1. Click on your new VM icon. A navigation bar appears.
  2. Click console. A popup browser window opens (once you get past your browser popup blocker), pointing at If the new virtual machine isn't ready yet, a connect timeout error appears.
  3. Log in.

Destroy your new virtual machine

  1. Click on your new VM icon. The navigation bar appears.
  2. Click delete. A Delete Web/App Server are-you-sure window opens.
  3. Click Yes, Delete. The grid page appears.
  4. Check the list of jobs. Grid > Jobs. A Delete Virtual Server message is at the top.
  5. Log out of the GoGrid portal.
  6. Close your web browser.

What's different about GoGrid?

What sets GoGrid apart from other cloud providers like AWS, Rackspace and HP Cloud? Here are just a few comparison points.

Utility billing and long-term discounts

Getting a customer off the hourly rentals and onto long-term discounted rates helps a cloud provider to retain customers. GoGrid have a pricing calculator like HP to help figure out the relative costs.

There is nothing like the freemium tier AWS offer to entice new customers. GoGrid account managers may be persuaded to provide credit to allow potential customers to go for a test drive.

Customer support

Even in the self-service world of the cloud, good customer support is crucial. GoGrid like to get in touch with their new customers, like Rackspace do. They've got online chat, you can phone them or get them to phone you, and they quickly respond to your e-mails.

My new account was assigned to GoGrid's Michael Lomele, who worked hard to overcome the barrier of my laziness and actually help me.

Self-service sign-up

The sign-up process is not what makes GoGrid stand out. If you have signed up for AWS, for HP Cloud or for Rackspace Cloud accounts then you know the drill. All cloud providers are self-service, rely on automatic verification of your details and credit card billing.

IaaS only

GoGrid stick to IaaS. There are no PaaS developer tools, managed database services, or DNS. There are the core compute, storage, and database services, along with a list of data centers. There are also infrastructure load balancers, CDN, and even dedicated servers.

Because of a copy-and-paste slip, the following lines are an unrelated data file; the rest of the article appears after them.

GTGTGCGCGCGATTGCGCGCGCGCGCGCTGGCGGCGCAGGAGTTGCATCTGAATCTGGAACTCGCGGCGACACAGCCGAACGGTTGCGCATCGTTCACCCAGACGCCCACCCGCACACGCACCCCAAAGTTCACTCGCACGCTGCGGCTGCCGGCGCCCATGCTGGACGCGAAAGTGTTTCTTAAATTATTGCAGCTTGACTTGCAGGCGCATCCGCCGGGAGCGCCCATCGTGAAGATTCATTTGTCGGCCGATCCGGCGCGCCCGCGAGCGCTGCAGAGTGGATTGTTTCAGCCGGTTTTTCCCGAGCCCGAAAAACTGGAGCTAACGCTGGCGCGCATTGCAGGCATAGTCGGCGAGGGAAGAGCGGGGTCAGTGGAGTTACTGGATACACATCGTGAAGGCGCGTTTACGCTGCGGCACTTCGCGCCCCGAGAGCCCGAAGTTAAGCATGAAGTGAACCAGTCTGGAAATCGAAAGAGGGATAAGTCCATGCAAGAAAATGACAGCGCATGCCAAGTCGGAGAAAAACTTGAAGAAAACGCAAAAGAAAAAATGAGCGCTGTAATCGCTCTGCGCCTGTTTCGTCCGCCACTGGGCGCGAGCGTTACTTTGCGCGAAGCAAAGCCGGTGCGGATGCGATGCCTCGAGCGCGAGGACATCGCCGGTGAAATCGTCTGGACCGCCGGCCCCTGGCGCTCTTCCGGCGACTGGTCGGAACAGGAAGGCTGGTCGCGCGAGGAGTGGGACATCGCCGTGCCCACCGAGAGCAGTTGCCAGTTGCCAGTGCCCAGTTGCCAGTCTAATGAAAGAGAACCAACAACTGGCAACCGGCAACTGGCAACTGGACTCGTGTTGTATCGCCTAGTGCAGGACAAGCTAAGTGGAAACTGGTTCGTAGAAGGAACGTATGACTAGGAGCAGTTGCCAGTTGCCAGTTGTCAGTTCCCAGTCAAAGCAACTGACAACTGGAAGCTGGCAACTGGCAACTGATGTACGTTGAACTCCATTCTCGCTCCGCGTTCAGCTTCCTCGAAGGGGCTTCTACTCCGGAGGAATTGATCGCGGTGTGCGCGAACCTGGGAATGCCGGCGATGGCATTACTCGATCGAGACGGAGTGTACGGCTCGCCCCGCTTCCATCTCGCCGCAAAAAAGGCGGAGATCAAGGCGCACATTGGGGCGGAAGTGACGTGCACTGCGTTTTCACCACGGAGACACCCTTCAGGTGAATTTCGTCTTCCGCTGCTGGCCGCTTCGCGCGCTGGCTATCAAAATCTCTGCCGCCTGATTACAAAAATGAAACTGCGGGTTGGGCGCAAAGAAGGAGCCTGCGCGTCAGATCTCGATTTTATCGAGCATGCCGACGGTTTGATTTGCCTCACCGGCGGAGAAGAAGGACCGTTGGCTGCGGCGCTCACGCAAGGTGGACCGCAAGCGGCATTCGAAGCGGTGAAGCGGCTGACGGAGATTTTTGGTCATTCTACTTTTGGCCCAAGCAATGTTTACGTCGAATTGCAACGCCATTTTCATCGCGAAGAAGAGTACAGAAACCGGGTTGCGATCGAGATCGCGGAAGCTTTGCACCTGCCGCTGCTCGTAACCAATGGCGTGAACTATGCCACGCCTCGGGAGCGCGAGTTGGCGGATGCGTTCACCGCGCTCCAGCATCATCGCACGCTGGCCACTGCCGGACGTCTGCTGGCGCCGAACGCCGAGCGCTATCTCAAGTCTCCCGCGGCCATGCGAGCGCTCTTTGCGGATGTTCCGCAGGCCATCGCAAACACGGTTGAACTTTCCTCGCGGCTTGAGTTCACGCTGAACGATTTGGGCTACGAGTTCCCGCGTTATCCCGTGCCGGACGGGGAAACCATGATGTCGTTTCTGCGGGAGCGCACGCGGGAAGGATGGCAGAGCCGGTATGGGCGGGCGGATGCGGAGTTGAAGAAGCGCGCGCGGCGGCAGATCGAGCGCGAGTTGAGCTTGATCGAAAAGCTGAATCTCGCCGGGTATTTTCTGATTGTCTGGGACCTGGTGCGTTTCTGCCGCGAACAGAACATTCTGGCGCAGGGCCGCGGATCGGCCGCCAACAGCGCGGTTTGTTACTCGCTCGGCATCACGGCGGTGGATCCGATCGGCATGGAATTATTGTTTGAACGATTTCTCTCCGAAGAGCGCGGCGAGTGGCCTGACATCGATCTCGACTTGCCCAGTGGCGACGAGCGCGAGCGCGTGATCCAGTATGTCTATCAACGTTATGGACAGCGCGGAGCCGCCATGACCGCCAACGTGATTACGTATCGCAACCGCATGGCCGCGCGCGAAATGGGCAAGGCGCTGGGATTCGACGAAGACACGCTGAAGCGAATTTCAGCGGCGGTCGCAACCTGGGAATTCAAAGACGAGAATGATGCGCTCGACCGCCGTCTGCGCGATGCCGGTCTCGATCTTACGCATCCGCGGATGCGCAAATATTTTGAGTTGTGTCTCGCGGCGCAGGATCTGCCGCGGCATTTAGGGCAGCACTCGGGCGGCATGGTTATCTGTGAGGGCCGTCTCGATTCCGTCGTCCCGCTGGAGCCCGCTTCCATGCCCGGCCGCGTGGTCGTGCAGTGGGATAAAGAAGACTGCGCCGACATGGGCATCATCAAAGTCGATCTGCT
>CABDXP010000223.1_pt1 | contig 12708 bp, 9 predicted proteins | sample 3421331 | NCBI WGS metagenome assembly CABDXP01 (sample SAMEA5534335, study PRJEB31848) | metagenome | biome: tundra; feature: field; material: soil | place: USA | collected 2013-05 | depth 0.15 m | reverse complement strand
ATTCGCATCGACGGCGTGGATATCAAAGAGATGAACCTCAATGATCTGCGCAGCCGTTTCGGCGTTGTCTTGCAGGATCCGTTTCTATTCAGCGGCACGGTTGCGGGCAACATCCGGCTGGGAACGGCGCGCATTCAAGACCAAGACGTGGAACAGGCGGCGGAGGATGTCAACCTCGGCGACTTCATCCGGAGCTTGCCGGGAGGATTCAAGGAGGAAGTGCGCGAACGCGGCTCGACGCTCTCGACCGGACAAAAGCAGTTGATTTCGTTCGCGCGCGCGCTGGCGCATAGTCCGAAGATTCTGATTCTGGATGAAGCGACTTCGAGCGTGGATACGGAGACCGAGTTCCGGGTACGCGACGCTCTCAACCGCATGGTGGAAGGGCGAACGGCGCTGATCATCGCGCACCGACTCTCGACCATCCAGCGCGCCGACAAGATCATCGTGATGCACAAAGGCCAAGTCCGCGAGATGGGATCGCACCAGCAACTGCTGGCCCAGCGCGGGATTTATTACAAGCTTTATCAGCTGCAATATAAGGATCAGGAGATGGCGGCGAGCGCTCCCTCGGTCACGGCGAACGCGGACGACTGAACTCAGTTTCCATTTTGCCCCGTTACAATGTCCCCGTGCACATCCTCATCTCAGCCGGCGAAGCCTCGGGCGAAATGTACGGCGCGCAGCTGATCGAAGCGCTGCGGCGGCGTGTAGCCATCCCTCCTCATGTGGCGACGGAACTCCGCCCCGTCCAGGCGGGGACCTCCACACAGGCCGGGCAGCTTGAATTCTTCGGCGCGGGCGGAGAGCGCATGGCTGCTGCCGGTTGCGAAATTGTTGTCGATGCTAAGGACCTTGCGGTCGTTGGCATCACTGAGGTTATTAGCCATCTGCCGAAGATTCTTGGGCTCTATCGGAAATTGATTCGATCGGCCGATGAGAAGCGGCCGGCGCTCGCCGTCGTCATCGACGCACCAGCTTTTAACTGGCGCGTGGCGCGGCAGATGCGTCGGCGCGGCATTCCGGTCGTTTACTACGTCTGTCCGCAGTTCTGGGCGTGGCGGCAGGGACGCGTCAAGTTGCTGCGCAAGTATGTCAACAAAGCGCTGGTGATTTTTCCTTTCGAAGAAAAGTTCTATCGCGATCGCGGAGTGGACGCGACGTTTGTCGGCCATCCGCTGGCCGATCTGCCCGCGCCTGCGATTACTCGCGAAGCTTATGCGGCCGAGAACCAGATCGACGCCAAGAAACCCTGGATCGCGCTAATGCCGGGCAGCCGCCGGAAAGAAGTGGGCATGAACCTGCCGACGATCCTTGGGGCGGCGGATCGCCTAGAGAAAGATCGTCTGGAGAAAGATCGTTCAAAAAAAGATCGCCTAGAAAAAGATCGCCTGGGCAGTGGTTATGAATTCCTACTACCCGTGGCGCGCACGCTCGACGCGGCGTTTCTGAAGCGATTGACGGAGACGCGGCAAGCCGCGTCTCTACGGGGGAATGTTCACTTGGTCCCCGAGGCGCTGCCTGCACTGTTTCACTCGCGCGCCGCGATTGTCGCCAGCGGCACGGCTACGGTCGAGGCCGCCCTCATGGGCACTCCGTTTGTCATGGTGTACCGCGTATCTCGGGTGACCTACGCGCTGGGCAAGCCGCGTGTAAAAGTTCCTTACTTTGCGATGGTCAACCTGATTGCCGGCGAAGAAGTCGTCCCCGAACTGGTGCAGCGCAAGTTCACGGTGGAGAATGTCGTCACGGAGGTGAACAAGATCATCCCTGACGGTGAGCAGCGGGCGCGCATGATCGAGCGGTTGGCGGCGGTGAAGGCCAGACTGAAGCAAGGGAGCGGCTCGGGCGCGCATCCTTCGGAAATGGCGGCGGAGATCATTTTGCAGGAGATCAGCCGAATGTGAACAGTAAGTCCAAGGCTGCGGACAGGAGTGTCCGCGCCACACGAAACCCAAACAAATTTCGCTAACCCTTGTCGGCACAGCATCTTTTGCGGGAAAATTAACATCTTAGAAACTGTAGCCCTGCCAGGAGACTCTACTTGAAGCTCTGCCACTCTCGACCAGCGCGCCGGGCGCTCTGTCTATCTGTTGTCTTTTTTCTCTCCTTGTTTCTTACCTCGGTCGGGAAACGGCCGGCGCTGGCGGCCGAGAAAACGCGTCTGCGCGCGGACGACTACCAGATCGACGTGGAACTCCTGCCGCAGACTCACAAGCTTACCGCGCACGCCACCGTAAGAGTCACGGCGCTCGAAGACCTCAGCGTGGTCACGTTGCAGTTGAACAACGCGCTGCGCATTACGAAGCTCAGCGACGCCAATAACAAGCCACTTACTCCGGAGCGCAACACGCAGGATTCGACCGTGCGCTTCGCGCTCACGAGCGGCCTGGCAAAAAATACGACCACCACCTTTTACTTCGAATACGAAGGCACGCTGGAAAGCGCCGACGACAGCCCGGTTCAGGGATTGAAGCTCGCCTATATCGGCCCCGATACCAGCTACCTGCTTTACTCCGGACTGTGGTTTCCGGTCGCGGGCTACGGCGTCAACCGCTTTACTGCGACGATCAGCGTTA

GoGrid offer public cloud IaaS and private cloud IaaS. One of the central pillars of cloud computing is multi-tenancy - all resources are shared between all customers. The idea of the private cloud - all the benefits of cloud computing but with none of that messy sharing - is popular with large companies. GoGrid offer private areas within their data centers. Also, the GoGrid private and public areas can be combined to provide hybrid solutions.


GoGrid is one of the public cloud providers benchmarked by CloudHarmony You can see how good the service is from their data centers. AWS may be the biggest and best cloud provider, but it doesn't always provide top-notch performance.

GoGrid run three data centers, two on either side of the USA and one in Europe (in Amsterdam, of course, the European hub for transporting everything from data to containers). That's great coverage for half the world and good coverage for the other half.

Three international data centers won't work for everybody. You may work in a regulated industry in Africa and must keep the data within national boundaries. You may work in an Asian company where a 10 millisecond delay is a problem. If you find yourself lumbered with unusual requirements like these, you probably aren't considering cloud computing at all.

The GoGrid portal

All cloud providers provide near-instant access to their services after the sign-up process, and all provide a web-based console to use those services. Providers have all replaced their first generation clunky user interfaces with ones that are clean and usable. The bar for web consoles is pretty high now.

GoGrid offer a web-based control panel like HP do, but there are few similarities in form or function. One of the things that sets GoGrid apart is how its portal (the GoGrid administration console) looks.

The GoGrid portal is distinctive because it has a few unusual design features.

  • Each page includes a collection of web design trends like rounded corners, shadows, and brushed steel texture.
  • The landing page shows a summary of resources, arranged as icons in a grid - visually easier than cells in a table.
  • A few selection options use transparent overlays with HUGE are-you-sure Yes and No buttons. These buttons are not quite as large as the Great Wall of China, but are still visible from space.

GoGrid machine images

GoGrid maintain a marketplace for ready-made virtual machine images called the GoGrid Exchange. It's similar to the VMWare Virtual Appliance Marketplace. When you create a cloud server, you can choose which image to use.

One unusual thing about GoGrid's list of images is the Type -- it's either a web server or database server. This is about as simple as it gets when you build a customer service - there's the front end, with the inevitable web component, and the back end which is the source of data. These pigeonholes don't quite fit other services like DNS, backups, and messaging.